We haven't had a lot of players go abroad to play. This will definitely help Icelandic basketball. - Stefansson
"The youth have definitely come out and followed us. It's definitely going to be a part of Icelandic history and hopefully, we’ll leave a mark and influence the kids."
It may be the toughest of all the pools.
A top four finish will be needed to advance to the Last 16.
"We're just going to go and compete with everyone in the group and fight until the last drop and that's our mentality," Stefansson said.
Right now, the 1.95m guard is playing a vital role with Unicaja Malaga in Spain.
"It's a great situation and it's good to be back in the Euroleague, back to playing with a big team," he said.
I was dying to play in the Euroleague again and finally it happened for me. - Stefansson
"The last time was with Roma and that was a few years ago (2007-8).
"It was just a great opportunity and a great option to go to Malaga, a great city and a great club.
"I think we have a great team, great chemistry. We showed it at Laboral Kutxa, which is key, to beat teams away in the ACB. I think we have good quality."
Unicaja have had a solid Euroleague campaign and reached the Top 16.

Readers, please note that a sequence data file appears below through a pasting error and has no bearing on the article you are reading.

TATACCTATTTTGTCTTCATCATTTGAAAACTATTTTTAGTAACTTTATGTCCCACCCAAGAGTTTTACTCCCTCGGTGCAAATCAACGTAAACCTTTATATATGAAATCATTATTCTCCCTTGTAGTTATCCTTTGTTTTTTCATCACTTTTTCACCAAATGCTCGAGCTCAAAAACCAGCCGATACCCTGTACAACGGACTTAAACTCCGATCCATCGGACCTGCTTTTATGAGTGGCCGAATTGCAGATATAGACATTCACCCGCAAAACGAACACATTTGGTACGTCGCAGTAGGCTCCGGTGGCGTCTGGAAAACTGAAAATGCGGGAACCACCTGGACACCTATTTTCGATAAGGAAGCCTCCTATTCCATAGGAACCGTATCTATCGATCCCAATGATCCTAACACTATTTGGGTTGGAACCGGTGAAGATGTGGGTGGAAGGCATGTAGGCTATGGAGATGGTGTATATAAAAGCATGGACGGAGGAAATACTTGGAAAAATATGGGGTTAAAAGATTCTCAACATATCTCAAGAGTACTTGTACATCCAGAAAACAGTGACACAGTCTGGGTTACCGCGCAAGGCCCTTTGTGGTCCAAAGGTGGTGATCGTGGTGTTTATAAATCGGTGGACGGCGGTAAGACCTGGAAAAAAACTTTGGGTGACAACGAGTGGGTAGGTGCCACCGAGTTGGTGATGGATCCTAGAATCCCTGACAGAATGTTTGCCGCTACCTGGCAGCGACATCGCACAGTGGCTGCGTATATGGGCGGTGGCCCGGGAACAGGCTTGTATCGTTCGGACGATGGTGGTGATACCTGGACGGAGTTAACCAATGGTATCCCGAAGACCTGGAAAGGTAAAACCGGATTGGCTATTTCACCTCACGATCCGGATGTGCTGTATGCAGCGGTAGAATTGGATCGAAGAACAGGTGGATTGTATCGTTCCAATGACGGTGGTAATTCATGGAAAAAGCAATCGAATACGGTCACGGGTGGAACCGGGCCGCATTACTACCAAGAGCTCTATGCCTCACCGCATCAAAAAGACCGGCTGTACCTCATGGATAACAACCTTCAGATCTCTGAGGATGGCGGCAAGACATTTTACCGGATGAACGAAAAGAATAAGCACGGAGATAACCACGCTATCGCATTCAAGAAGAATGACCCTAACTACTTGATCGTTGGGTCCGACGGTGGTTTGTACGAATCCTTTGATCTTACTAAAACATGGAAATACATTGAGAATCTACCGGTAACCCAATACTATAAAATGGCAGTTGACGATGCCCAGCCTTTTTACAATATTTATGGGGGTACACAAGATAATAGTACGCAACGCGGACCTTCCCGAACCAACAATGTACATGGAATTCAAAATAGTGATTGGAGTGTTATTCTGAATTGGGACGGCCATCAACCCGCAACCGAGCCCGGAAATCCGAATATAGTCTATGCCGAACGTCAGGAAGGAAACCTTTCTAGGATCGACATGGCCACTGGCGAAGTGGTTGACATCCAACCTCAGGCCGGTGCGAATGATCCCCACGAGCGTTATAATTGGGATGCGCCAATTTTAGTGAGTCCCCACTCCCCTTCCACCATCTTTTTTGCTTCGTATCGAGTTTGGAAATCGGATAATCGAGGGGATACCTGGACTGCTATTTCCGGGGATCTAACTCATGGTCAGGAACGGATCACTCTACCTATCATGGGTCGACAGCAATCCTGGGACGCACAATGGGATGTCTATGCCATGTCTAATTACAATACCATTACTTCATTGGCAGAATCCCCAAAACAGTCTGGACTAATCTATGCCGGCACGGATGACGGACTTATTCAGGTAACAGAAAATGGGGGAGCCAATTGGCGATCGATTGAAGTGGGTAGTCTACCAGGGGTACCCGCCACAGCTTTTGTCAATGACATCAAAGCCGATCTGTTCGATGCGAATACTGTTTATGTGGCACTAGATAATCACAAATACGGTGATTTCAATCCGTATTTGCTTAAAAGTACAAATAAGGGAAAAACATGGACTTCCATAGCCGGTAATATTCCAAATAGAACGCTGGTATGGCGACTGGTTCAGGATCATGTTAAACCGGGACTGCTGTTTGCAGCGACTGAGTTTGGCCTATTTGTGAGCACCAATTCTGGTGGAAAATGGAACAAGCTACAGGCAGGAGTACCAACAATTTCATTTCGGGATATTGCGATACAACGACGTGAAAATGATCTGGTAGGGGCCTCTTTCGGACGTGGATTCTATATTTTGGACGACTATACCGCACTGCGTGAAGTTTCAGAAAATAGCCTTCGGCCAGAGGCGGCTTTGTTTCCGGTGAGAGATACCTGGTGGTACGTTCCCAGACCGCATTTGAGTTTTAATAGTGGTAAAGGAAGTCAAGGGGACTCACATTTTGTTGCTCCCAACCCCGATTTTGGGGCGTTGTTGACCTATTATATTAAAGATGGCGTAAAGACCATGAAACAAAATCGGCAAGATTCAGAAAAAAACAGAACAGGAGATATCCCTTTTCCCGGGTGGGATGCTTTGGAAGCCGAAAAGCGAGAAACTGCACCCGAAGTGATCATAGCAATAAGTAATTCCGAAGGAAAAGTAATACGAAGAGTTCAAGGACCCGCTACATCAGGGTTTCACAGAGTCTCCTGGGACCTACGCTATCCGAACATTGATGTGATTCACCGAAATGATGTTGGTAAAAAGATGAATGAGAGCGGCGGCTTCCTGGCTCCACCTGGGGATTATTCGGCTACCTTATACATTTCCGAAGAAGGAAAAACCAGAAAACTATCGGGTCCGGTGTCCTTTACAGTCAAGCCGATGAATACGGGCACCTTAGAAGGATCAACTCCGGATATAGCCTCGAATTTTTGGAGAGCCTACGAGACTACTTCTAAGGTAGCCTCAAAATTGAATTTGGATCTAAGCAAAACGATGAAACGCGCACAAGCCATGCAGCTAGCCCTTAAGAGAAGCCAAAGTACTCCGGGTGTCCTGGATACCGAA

Eleven weeks into the Spanish Liga Endesa campaign and Unicaja were also top dogs with 10 wins and just one defeat.
Stefansson hasn't been starting games, but coming off the bench for Unicaja.
"There are always these teams that have balance, players that know their roles," he said.
"I think coach (Joan Plaza) is trying to imprint that into our brains, to be confident and believe in the system, and I think that's working at the moment and we just have to keep working.
"It's not perfect and we have to get better. We will get better this season, but I think it's key that people know their roles and that we have to sacrifice for the whole."
Stefansson says he knows exactly what Plaza and Unicaja want from him.
"I need to come in and bring a lot of energy," he said. "I need to hit open shots - one day I'm going to, one day I'm not. But I'm going to try and give the team something.
"Defensively, of course, I have to be strong, solid.
"I have to be a key defensive player for the team, to be very aggressive. I think that I have to be a glue for the team, on the court and off the court.
"I accept that and that's the way I make a living here in Spain."
Before joining Unicaja, he played three years for CAI Zaragoza.
And the two years before that, he was with Granada.
An earlier highlight in his career was that Stefansson, in the 2004-05 season, played for a Dynamo Saint Petersburg team that went unbeaten in the FIBA Europe League and captured the title.
Stefansson smiles when it's put to him that his roles for his club sides are very different to the one he has with Iceland.
"It's always different, night and day, my role with the national team," he said.
"And that's when I kind of get out and do what I'm capable of.
"But in these top leagues, you have to do your role for the whole team.
"That's the same for Iceland. If I don't score, we don't win.
"That's my role with the national team, to be more aggressive and to shoot the ball a lot. That's the way it is."